"I agree that rehabilitation alone would not suffice to justify the Upper Tribunal's decision in this case. If it had not been for the long delay by the Secretary of State in taking action to deport, in my view there would be no question of saying that "very compelling circumstances over and above those described in Exceptions 1 and 2" outweighed the high public interest in deportation. But that lengthy delay makes a critical difference. That lengthy delay is an exceptional circumstance. It has led to the claimant substantially strengthening her family and private life here. Also, it has led to her rehabilitation and to her demonstrating the fact of her rehabilitation by her industrious life over the last 13 years. This is one of those cases which is on the borderline. The Upper Tribunal might have decided either way. The Court of Appeal would not have reversed the Upper Tribunal's decision if the Upper Tribunal had decided that because of the high public importance the claimant must be deported. In the event the Upper Tribunal decided this matter in favour of the claimant. This was, in my view, an evaluative decision within the range which the Upper Tribunal was entitled to make. I therefore conclude that the Upper Tribunal was entitled to hold that there were in this case very compelling circumstances over and above those described in Exceptions 1 and 2, which outweighed the high public interest in deportation."
44. At  to  of MN-T the Court of Appeal rejected the respondent's submission that the issue of delay, in the context of a deportation decision, was incapable of reducing the public interest. The Court explained that, if during a lengthy period the criminal becomes rehabilitated and shows himself or herself to have become a law-abiding citizen, he poses less of a risk or threat to the public, that the deterrent effect of the policy is weakened if the Secretary of State does not act promptly, and that it hardly expresses society's revulsion at the criminality of the offender's conduct if the Secretary of State delays for many years before proceeding to deport.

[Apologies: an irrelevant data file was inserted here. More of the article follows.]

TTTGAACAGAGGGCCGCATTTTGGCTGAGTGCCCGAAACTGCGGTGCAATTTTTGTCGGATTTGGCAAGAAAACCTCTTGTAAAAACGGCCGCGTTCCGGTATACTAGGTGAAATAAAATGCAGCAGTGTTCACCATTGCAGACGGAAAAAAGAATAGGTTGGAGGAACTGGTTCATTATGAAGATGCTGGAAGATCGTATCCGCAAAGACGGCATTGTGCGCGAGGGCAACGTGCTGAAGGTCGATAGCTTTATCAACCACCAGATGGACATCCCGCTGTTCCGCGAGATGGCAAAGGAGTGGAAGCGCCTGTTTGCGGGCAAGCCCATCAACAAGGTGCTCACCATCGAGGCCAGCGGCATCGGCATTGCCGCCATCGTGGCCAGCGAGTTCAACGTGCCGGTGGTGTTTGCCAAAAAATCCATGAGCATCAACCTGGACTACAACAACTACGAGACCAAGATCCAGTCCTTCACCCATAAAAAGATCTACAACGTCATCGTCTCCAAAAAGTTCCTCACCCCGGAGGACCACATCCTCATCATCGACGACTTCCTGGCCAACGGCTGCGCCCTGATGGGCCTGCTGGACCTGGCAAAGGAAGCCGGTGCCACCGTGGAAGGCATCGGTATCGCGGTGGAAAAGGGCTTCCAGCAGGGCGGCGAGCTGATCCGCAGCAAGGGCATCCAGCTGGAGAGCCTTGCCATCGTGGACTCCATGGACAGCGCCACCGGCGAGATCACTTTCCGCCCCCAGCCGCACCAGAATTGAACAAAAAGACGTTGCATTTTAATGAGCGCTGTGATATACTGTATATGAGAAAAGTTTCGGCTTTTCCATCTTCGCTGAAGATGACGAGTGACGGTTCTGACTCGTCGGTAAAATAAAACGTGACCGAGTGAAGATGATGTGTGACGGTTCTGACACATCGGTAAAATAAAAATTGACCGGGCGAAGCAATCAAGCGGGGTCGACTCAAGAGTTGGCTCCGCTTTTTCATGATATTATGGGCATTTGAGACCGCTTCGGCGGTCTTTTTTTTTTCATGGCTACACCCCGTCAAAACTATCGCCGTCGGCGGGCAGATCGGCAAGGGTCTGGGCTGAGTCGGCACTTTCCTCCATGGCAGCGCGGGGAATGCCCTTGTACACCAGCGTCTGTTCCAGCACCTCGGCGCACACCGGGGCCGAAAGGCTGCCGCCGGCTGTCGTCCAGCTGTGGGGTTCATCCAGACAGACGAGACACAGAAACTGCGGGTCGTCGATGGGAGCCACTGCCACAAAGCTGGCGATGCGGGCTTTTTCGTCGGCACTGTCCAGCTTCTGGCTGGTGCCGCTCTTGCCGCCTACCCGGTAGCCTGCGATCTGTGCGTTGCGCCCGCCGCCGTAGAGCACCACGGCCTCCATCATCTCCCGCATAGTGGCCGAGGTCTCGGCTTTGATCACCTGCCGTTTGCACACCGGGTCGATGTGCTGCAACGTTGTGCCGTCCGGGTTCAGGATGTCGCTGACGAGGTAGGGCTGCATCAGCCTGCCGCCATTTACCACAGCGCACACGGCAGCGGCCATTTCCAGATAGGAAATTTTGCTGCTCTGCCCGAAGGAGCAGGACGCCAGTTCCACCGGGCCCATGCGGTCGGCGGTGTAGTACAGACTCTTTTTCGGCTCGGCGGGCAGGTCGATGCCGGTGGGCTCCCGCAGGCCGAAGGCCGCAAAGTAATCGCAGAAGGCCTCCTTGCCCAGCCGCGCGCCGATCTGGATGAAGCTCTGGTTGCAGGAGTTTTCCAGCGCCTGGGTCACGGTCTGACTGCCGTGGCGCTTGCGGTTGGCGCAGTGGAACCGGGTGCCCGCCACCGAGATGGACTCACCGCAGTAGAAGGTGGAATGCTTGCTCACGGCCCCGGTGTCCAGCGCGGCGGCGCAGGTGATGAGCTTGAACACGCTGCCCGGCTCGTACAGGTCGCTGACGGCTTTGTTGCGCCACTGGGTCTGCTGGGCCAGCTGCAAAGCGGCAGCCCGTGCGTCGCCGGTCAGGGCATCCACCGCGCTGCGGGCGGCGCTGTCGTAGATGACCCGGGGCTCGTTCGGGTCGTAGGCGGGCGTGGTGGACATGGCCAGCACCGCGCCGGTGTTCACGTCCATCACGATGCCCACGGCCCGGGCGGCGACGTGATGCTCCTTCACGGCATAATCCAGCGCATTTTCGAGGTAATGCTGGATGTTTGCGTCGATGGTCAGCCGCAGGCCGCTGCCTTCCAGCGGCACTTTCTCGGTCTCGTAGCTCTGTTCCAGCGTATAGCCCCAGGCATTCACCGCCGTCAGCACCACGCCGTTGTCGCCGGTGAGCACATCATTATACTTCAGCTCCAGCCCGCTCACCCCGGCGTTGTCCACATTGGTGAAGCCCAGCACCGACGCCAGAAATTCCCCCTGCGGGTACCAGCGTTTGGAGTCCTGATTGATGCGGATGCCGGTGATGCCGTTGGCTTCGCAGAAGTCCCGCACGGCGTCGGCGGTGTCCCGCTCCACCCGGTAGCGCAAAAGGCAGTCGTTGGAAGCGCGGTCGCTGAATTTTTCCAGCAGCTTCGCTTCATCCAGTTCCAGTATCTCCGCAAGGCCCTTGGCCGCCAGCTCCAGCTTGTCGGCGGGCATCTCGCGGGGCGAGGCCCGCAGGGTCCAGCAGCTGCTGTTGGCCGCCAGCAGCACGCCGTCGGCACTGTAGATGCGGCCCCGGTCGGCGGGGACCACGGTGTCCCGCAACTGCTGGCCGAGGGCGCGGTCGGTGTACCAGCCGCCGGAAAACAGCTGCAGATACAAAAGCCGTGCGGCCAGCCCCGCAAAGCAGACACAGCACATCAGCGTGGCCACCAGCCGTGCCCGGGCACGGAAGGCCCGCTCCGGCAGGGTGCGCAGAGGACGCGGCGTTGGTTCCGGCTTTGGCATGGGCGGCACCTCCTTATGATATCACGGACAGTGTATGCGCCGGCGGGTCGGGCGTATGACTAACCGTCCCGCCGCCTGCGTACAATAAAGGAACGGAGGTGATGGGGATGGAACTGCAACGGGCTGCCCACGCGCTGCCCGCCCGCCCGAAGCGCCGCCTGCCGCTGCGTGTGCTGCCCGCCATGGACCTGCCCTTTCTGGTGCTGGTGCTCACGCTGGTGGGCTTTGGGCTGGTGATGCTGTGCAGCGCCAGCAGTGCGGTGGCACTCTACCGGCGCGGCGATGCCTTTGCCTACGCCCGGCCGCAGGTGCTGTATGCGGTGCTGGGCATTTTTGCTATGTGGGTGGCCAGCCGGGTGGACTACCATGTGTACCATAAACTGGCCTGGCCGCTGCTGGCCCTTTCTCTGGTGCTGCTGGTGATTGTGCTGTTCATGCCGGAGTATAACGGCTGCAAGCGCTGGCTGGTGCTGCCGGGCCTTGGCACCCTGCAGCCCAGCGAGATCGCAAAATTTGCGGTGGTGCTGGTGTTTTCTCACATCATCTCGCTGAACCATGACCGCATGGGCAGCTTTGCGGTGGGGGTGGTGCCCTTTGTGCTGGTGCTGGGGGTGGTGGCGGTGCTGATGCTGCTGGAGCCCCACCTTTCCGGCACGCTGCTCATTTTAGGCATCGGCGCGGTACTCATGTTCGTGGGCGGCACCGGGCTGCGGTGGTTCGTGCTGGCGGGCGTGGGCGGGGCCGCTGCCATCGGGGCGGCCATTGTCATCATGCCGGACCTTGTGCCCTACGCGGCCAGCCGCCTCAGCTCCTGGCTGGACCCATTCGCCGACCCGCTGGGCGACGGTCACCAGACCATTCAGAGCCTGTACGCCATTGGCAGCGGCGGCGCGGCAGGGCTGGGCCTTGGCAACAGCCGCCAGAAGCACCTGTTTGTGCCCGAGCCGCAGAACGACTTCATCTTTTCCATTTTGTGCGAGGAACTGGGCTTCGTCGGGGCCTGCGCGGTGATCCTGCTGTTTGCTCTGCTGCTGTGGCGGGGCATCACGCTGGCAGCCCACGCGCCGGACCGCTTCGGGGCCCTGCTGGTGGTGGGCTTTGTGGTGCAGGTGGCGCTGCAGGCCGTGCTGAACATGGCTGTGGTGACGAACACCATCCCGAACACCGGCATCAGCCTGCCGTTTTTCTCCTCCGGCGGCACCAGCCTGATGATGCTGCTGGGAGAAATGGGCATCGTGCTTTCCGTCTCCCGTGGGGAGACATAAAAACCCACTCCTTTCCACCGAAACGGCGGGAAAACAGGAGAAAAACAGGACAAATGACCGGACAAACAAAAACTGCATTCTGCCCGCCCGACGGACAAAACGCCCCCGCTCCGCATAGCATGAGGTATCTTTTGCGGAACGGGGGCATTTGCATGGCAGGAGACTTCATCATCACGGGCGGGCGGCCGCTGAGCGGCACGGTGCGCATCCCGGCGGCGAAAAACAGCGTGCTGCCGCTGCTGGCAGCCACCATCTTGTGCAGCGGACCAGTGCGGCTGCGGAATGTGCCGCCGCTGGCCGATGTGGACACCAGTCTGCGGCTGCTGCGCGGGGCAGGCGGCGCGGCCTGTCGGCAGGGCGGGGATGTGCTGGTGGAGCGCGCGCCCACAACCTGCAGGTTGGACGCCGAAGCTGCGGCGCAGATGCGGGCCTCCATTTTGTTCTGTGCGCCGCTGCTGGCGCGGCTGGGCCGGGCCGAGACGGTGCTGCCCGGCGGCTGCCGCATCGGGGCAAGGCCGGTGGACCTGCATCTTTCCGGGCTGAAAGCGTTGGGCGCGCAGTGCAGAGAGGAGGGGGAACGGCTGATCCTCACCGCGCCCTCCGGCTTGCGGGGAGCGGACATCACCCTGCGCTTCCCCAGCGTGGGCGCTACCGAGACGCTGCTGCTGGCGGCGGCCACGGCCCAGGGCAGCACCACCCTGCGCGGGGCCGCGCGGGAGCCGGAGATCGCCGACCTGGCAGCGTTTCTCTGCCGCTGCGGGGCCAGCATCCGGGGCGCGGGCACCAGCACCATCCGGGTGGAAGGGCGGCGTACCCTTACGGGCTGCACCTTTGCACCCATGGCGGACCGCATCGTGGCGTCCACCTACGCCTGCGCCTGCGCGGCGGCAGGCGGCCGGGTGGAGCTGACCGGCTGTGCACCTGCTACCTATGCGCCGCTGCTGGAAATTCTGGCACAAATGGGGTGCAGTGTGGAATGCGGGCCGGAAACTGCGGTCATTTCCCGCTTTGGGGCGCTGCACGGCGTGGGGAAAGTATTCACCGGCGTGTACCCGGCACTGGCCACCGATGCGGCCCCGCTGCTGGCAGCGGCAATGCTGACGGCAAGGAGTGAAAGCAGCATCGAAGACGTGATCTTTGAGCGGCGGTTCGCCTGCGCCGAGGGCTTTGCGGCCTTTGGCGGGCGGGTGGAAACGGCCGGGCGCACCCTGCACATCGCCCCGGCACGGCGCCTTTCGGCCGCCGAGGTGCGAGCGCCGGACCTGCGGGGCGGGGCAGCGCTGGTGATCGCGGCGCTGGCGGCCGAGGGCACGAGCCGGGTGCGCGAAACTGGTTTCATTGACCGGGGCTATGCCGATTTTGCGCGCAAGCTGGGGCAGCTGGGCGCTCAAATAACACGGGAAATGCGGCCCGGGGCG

45. Having regard to the aforementioned authorities, and in light of the relevance accorded by the judge to the SSHD's delay and the particular circumstances in which the claimant was able to demonstrate his rehabilitation, we find, on the specific facts of this appeal, that the claimant's rehabilitation was capable of having weight attached to it when considering the existence of 'very compelling circumstances' over and above the exceptions in the relevant immigration rules and s.117C(4), and that the judge did not commit an error of law in according some weight to the applicant's rehabilitation.
46. We consider Mr Kotas' 4th ground. Mr Kotas contends that the FtJ failed to properly acknowledge that the claimant was resident in the UK for a substantial period without leave and that little weight should have been accorded to his private life pursuant to s.117B(5). The judge was however demonstrably aware of the length of the claimant's unlawful residence. At  the judge specifically acknowledges that the claimant has only lawfully resided in the UK since he was 17 years and 5 months old. Then at  the judge acknowledges that the claimant could not succeed on the first requirement of paragraph 339A of the immigration rules or s.117C(4)(a) of the 2002 Act as he had spent less than half his life lawfully present in the UK. This element of the grounds has not been made out.
47. Mr Kotas relies on AM (S 117B) Malawi  UKUT 0260 (IAC) in support of the proposition that, although the applicant was settled when he committed his criminal offences, his course of criminal conduct was sufficient to render his status precarious.
48. Headnote (5) of AM (Malawi) reads,
"(5) In some circumstances it may also be that even a person with indefinite leave to remain, or a person who has obtained citizenship, enjoys a status that is "precarious" either because that status is revocable by the Secretary of State as a result of their deception, or because of their criminal conduct. In such circumstances the person will be well aware that he has imperilled his status and cannot viably claim thereafter that his status is other than precarious."